Ian Sheldon

Trade, tariffs, soybeans and China

A conversation with…

Ian Sheldon, Ohio State University professor and Andersons Chair of Agricultural Marketing, Trade and Policy


OCJ: Could you provide us an update of the tariff situation with regard to U.S. soybeans?

Ian: Well as you know, in response to the first round of trade barriers, the administration implemented a couple months back one of the major pieces of retaliation from an agriculture standpoint by the Chinese by implementing a 25% import tariff on U.S. soybeans — not Brazilian soybeans. It’s a discriminatory tariff. This has driven down the export price for U.S. soybeans coming out of the Gulf. We have actually suspended exports out of the west coast of the U.S. and we’re seeing a pretty large margin developing between the price Brazilians are getting out of the major port in Paranaguá as compared to the U.S. The gap between those prices is not yet large enough that the Chinese would still be able to import into China, even with the tariff in place, but I think it’s heading in that direction. It’s going to be interesting to see the extent to which the Chinese authorities try to prevent that from happening. So at a time when we’ve got high yields in soybeans to putting down the pressure on prices, that’s really going to have a significant impact on farm income both here in Ohio and elsewhere in the Midwest depending on how important China is as an export market for any given state. Out of Ohio we export maybe $1.6 or $1.8 billion dollars’ worth of soybeans. About a third of that goes to China. There’s a loss of market share, lower prices, and it’s going to feed back into farming income. Farmers then have to make choices about whether to push more into corn. But, of course, corn is faced with an export tariff and an import tariff by China as well. Corn prices are down as well, so then there are these substitution effects on the production side that could potentially hurt farmers in coming growing seasons.


OCJ: These pricing dynamics can also have an impact on global crop production. How is this going to impact farmers in Ohio moving forward?

Ian: I think one of the problems they face in the short run is how costly is it going to be to store this. A large crop is expected this year. We would have had this problem anyway I think, but it’s being exasperated by what’s happening with China. The price Brazil is getting is probably what would have been the world price for soybeans in the absence of the tariff. So China is just shifting its demand in that direction. I think the long run concern is not just the uncertainty this is creating with farm income. But how hard it is going to be to grab back that market share from Brazil? Much of this depends on how substitutable their soybeans are for U.S. soybeans, but I think they’re much more substitutable than maybe we thought with similar protein characteristics, etc. So, it’s potentially quite difficult to see how we might grab back that market share. Now, whether the Brazilians are going to be able to continue to supply all that in the long run is a question. They’re already the largest exporter and they could become the largest producer as a result of this if these tariffs remain in place.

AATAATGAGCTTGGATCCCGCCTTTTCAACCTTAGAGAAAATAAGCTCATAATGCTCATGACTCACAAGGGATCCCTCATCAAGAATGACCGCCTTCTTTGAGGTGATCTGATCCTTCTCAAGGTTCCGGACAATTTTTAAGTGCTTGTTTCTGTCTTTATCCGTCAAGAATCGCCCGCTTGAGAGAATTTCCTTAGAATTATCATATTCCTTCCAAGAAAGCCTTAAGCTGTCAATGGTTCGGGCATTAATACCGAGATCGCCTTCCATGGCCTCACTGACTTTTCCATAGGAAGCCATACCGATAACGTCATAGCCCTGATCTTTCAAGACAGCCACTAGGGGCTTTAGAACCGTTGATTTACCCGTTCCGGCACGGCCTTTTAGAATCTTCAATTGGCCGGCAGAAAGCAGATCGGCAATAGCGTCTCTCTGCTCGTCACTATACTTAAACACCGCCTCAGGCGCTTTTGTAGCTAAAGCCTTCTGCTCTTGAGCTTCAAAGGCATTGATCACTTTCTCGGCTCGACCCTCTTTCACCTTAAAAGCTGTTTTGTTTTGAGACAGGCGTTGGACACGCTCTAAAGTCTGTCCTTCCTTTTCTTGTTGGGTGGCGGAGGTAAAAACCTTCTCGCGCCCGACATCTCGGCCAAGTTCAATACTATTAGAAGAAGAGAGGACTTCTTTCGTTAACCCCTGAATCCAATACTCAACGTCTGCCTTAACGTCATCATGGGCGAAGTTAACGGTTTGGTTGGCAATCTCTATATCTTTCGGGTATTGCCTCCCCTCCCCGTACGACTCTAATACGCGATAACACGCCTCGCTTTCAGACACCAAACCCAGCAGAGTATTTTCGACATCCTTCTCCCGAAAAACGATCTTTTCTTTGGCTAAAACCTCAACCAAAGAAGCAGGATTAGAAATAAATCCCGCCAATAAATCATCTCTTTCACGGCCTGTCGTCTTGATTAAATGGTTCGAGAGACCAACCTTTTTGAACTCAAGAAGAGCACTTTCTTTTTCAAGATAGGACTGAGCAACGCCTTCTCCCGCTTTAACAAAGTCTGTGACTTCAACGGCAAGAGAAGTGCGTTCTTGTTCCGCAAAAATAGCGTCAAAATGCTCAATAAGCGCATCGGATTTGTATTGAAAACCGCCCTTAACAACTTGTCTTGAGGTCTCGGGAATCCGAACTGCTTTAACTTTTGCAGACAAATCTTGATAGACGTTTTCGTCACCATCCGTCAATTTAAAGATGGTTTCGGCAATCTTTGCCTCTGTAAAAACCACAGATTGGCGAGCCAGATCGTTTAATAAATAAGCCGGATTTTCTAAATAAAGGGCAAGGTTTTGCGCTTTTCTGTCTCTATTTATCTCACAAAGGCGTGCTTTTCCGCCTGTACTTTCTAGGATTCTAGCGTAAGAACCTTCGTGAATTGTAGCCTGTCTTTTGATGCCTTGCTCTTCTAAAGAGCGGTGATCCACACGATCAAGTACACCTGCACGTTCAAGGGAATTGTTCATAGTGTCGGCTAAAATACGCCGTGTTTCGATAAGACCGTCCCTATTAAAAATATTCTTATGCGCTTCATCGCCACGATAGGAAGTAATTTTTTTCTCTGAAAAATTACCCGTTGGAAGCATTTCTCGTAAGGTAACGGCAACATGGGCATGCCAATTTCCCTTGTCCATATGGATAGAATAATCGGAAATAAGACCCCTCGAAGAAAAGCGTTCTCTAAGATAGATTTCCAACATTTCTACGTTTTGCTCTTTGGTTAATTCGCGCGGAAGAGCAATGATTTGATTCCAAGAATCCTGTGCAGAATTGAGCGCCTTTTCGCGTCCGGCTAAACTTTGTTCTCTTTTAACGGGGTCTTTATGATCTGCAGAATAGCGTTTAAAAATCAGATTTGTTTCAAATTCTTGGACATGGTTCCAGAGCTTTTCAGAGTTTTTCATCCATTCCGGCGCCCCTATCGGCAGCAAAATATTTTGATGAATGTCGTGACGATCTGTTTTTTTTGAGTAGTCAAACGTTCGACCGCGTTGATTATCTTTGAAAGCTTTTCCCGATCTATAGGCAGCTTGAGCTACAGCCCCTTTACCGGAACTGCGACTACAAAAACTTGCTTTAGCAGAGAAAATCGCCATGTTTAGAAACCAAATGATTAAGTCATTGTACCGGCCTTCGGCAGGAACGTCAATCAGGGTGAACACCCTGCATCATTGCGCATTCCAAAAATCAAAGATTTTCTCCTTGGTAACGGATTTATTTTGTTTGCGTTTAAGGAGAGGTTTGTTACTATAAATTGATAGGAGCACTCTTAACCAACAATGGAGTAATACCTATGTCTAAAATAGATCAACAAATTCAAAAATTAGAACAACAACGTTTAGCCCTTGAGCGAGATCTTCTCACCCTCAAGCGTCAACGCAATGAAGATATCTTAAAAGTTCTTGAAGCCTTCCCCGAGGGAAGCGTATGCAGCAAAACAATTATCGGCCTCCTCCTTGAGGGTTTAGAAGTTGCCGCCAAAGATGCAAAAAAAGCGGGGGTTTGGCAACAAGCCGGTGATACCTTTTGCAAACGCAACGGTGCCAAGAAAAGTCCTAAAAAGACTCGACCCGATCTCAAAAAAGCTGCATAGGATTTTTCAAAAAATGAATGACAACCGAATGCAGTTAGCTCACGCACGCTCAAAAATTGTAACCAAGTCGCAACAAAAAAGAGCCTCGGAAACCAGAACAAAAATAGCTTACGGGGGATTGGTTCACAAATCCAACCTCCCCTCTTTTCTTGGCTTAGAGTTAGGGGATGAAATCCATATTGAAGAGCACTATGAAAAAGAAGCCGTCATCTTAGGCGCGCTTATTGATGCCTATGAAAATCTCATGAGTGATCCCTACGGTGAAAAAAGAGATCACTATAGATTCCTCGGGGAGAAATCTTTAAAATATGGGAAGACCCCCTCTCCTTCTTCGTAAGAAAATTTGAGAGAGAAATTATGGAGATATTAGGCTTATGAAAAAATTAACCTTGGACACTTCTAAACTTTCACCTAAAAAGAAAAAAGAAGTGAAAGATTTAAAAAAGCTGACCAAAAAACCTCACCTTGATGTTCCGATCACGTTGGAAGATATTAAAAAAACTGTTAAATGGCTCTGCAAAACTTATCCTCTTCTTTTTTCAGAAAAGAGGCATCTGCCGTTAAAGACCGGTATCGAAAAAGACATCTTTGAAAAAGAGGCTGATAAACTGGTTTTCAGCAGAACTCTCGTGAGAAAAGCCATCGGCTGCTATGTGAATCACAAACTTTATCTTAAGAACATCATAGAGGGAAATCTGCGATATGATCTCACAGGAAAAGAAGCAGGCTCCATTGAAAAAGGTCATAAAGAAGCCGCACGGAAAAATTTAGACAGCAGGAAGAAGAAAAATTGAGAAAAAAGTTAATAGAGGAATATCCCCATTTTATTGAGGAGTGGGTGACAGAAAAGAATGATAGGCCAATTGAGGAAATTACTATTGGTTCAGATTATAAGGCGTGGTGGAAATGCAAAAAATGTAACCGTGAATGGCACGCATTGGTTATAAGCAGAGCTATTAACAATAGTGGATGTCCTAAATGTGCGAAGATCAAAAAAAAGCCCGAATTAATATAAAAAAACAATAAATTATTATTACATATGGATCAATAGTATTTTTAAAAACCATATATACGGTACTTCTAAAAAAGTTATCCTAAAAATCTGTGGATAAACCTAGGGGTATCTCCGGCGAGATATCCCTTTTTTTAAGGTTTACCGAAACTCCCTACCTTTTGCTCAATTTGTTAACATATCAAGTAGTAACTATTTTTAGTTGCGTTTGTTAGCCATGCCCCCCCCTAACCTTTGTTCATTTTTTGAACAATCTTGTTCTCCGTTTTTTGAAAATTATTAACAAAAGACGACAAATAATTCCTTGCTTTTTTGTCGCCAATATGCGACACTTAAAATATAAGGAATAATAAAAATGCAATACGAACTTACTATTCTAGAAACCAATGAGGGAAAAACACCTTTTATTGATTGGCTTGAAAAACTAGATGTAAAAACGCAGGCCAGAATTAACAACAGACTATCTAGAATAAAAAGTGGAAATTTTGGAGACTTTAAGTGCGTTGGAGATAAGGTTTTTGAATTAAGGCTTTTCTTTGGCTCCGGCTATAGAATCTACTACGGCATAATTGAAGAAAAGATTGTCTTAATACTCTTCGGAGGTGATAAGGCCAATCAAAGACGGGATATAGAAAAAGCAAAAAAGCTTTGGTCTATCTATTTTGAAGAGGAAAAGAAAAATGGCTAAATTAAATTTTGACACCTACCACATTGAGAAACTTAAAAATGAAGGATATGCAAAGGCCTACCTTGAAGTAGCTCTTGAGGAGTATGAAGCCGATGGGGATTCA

In the U.S., we export about $15 billion worth of soybeans to China and agriculture actually has a net trade surplus for the U.S. compared to other sectors. This is one of the top three export industries from the U.S. Many farms have invested a lot in the way they grow soybeans, the type of soybeans they grow, and the technology they’re using. It’s going to be difficult for them to adjust in the short run easily to these price changes. So, it’s kind of doom and gloom. I think the tariffs simply made worse what would have been a difficult year price wise anyway. I think what’s concerning is how long this is going to go into the future, which is why the backfill subsidy from the U.S. government is pretty much just a band aid and won’t pick up all of the slack.


OCJ: This all got started over intellectual property rights between the U.S. and China. What better ways are there to handle this disagreement over intellectual property rights and trade?

Ian: Well I think from a multilateral standpoint, we should be perusing this through the World Trade Organization and getting our European colleagues and other countries like Canada to join with us to push much harder on the Chinese over those. Through the WTO they agreed to abide by the terms of what’s called the TRIPS (Trade-Related Aspects of Intellectual Property Rights) Agreement and that’s WTO agreement protecting intellectual property. But also, the Trans-Pacific Partnership was going to push very hard on protection of intellectual property and I think the point of Trans-Pacific Partnership was the U.S. in alliance with countries like Canada and Mexico, Australia, New Zealand, and Japan were going to write a set of rules on protection of intellectual property and investment agreements that would have eventually put pressure on China to join a broader Asia-Pacific trade agreement that would have gone way beyond the WTO. And the U.S. has been trying to negotiate a bilateral investment agreement with China for some time. Just because those multilateral trade agreements are difficult doesn’t mean to say you should walk away from them. I think the tariffs do more damage. They have so many unintended consequences that it outweighs any pressure they may or may not be putting on the Chinese.

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